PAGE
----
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AMIC Chondrogide + Icepicking Versus Icepicking Alone in Treatment of Acetabular Cartilage Lesions in Cam-Type FAI

AMIC Chondrogide + Icepicking Versus Icepicking Alone in Treatment of Acetabular Cartilage Lesions in Cam-Type FAI

Sofie Goeminne, MD, BELGIUM Jan F. A. Somers, MD, BELGIUM

Jan Yperman Hospitals, Ypres, West-Vlaanderen, BELGIUM


Paper Abstract   2015 Congress   Not yet rated

 

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Summary: The AMIC procedure with Chondrogide is safe and is usefull in the treatment of medium to large cartilage defects in patients with cam-type FAI.


Introduction

Cam type FAI typically produces acetabular cartilage lesions that can be quite extensive in young and active patients. The treatment of these cartilage lesions is much debated. Autologeous Membrane Induced Chondrogenesis (AMIC) procedure has been described recently. We performed a prospective study

MATERIAL & METHODS
In 2012 we performed the AMIC procedure with Chondrogide membrane in 16 consecutive patients that were prospectively recruited. There were 13 males and 3 females with average age of 34 years (range 20 – 48) and with acetabular rim lesion 150 – 450 mm² and Tönnis grade <2. All patients had cam type FAI only for which arthroscopic femoroplasty was performed. The acetabular full thickness cartilage was debrided, icepicking was performed and a Chondrogide membrane was applied according the technique described by A Fontana. Average defect size was 298 mm² (range 200-425). A matched cohort were only icepicking had been used was created from our database as a control group. This group consisted of 16 patients (13 males and 3 females), average age 36 years (range 24-49), with average defect size 267 mm² (range 150-450). Patients with symptomatic joint effusion received IA hyaluronic acid (HA) in the postoperative period.

Results

There were no complications or adverse events in either group. Average FU for the AMIC group was 18 months (range 13-28), for the control group 41 months (range 28-53). Although inclusion criteria were the same, the AMIC group had a tendency for a larger defect size. There was one conversion to THR in AMIC group versus 3 in control group. Three patients received an average of 2 (1-3) IA injections with HA in group 1; 10 patients received an average of 3 (2-6) (p =0.002). IA injections with HA in group 2. In group 1 7/16 returned to competitive sports, in group 2 2/16. Internal rotation was 28° (range 20-40) and 27° (range 20-35), with normalization of ER, flexion and extension in all patients. UCLA Activity Score was 9/10 (7-10) and 8/10 (7-9), HOOS 91/10 (77-100) and 94/100 (89-100), Oxford 94/100 (81-10) and 91/100 (79-100), WOMAC 94/100 (86-100) and 97/100 (95-100) for group 1 and 2 respectively. In group 1 HHS improved from 83 preop to 94 at FU (p<0.01); UCLA improved from 6 to 9 (p<0.01). In group 2 HHS improved from 83 to 93 (p<0.01); UCLA improved from 6 to 8 (p<0.01).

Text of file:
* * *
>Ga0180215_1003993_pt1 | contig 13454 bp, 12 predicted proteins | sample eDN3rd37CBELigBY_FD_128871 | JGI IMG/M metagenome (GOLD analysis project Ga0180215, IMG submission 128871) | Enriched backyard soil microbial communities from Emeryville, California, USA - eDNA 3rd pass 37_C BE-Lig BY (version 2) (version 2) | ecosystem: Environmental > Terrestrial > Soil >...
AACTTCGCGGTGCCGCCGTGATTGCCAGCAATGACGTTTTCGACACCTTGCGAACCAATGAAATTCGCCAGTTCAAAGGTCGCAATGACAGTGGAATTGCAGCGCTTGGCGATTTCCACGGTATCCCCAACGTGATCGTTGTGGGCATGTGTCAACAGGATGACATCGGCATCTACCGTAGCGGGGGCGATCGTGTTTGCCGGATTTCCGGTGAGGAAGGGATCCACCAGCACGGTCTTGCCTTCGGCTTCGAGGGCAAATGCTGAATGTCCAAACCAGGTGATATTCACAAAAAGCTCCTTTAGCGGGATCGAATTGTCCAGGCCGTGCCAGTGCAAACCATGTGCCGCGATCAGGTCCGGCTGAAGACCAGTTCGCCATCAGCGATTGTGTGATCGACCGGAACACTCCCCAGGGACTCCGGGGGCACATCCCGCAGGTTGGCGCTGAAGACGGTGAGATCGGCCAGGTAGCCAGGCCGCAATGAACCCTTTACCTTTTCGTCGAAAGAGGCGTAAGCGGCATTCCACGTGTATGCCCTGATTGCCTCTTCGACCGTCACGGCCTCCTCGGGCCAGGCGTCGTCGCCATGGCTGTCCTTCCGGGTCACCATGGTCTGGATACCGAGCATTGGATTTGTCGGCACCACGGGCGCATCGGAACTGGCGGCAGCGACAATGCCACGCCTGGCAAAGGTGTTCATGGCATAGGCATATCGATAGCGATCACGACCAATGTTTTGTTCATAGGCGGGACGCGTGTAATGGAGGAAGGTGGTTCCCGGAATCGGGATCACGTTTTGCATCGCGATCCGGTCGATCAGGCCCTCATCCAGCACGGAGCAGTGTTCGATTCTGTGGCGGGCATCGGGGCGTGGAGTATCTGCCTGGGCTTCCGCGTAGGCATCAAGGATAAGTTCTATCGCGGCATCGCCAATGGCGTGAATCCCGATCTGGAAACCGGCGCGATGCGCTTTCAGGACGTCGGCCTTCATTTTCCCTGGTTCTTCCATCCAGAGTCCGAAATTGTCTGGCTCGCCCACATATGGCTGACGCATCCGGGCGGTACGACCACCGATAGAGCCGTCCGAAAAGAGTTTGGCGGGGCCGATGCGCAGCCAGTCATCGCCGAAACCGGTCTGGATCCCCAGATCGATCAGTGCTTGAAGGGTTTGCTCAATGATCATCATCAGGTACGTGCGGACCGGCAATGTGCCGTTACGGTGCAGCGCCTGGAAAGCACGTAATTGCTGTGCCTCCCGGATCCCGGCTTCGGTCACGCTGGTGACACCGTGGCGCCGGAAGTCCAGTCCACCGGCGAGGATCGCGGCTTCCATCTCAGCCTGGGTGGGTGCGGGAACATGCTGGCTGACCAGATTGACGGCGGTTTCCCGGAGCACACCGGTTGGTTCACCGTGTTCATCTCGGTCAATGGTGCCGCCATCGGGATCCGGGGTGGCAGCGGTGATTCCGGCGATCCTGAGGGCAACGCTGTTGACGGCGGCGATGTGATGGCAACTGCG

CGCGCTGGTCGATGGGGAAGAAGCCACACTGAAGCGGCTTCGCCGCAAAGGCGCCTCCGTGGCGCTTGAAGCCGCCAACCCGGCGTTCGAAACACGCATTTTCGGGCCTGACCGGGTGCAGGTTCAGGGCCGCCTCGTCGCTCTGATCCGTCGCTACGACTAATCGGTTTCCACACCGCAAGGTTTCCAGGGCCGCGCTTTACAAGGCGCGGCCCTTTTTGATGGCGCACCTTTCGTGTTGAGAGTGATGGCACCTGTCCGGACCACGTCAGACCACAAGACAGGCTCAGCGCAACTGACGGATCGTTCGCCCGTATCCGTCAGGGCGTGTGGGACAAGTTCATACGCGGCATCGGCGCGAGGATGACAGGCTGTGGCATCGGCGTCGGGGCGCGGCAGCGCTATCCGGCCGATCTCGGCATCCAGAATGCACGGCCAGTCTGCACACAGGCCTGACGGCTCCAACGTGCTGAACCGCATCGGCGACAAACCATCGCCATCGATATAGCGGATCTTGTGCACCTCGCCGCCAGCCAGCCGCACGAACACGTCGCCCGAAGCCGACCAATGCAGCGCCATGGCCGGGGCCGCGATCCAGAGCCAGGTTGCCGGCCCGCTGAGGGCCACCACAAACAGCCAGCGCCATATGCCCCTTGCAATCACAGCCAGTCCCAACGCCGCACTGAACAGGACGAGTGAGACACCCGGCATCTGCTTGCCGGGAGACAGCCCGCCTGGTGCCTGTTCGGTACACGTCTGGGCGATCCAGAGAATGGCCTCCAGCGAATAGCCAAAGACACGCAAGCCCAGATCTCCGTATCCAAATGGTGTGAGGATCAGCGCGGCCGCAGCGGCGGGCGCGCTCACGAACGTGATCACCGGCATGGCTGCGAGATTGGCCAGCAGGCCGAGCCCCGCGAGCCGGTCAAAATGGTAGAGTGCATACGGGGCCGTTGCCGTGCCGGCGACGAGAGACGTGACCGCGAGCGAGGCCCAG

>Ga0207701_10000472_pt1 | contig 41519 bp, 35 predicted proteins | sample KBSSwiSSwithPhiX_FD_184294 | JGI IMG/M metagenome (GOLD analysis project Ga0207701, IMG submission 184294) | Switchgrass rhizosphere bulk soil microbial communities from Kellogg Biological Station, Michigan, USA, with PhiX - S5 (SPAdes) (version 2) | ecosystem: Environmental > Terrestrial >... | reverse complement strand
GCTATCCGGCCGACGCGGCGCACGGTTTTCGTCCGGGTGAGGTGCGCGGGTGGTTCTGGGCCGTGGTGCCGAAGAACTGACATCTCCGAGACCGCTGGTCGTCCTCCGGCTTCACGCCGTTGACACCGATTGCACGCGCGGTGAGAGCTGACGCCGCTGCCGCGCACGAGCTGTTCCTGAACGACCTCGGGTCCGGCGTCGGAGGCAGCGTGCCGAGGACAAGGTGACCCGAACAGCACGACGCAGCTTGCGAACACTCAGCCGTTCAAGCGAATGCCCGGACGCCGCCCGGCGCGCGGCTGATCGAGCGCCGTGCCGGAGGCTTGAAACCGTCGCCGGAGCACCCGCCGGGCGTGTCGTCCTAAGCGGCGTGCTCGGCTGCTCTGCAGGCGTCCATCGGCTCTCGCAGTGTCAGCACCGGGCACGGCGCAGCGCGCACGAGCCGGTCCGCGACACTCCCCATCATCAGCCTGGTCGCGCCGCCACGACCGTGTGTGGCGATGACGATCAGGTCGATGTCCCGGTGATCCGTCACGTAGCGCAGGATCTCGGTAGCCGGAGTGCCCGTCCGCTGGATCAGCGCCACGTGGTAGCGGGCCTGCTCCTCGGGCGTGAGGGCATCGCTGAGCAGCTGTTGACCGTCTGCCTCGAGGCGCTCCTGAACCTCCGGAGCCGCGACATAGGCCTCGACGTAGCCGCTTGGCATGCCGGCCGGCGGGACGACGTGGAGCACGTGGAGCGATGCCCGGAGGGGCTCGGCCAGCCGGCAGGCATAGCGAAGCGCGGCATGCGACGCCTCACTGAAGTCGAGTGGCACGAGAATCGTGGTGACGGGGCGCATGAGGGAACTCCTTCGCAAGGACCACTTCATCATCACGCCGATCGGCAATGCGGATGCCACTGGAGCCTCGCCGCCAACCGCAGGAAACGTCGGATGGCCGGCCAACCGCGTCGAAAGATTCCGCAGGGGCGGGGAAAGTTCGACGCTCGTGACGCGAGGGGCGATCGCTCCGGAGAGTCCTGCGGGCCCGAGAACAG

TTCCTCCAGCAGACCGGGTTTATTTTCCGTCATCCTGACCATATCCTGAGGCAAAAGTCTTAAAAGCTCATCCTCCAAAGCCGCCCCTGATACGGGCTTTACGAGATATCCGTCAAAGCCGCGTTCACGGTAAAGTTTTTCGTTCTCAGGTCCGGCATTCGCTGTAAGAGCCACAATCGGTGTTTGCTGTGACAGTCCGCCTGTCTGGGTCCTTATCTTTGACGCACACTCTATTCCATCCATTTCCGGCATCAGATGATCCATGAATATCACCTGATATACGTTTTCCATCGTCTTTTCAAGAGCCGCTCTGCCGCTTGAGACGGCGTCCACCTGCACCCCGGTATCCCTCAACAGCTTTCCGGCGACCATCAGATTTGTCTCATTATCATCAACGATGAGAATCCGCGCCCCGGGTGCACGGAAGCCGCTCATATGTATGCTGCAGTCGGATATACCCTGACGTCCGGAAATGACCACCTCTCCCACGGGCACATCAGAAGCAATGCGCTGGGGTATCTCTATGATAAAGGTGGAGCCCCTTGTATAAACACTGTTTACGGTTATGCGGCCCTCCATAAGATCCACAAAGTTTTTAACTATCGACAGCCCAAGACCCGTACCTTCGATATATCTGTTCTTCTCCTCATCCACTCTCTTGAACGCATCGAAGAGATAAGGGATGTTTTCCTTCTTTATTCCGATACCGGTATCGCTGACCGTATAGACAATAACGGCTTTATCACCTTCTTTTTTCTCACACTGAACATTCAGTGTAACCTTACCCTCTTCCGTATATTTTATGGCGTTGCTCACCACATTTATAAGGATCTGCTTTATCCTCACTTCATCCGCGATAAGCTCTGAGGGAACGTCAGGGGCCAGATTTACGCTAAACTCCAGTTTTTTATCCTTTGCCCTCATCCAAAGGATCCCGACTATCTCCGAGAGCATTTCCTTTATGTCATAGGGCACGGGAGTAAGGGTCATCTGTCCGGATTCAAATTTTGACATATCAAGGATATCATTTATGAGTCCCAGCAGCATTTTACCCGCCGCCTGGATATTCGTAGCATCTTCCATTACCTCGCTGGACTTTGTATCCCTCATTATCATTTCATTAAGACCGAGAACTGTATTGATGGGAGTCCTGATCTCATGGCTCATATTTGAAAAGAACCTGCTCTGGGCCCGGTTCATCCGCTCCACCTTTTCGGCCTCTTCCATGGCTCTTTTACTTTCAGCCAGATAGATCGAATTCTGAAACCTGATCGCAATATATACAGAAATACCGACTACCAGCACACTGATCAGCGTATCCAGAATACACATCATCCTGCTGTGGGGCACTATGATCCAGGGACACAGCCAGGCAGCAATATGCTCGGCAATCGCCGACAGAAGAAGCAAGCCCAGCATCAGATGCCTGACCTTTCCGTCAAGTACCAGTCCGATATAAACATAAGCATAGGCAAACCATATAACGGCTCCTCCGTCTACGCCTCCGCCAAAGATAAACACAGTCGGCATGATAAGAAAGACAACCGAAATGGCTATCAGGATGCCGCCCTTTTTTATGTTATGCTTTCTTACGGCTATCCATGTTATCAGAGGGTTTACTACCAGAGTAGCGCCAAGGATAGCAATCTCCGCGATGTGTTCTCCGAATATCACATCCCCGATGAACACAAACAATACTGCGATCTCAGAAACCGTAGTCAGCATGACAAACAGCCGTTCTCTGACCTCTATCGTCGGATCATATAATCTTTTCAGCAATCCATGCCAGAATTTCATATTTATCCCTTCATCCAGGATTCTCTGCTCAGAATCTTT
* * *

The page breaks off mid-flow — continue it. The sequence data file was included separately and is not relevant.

Conclusion

The AMIC procedure with Chondrogide is safe and is usefull in the treatment of medium to large cartilage defects in patients with cam-type FAI. Clinical results are excellent (significant improvement in HHS and UCLA), with no significant difference compared to icepicking only). Postoperative recovery is enhanced compared to the use of icepicking only with less symptomatic joint effusion in the first year after surgery (significant improvement). Return to competitive sports is more likely. Wether the failure rate with conversion to THR is lower remains to be seen with longer follow-up, but results are encouraging in the short term.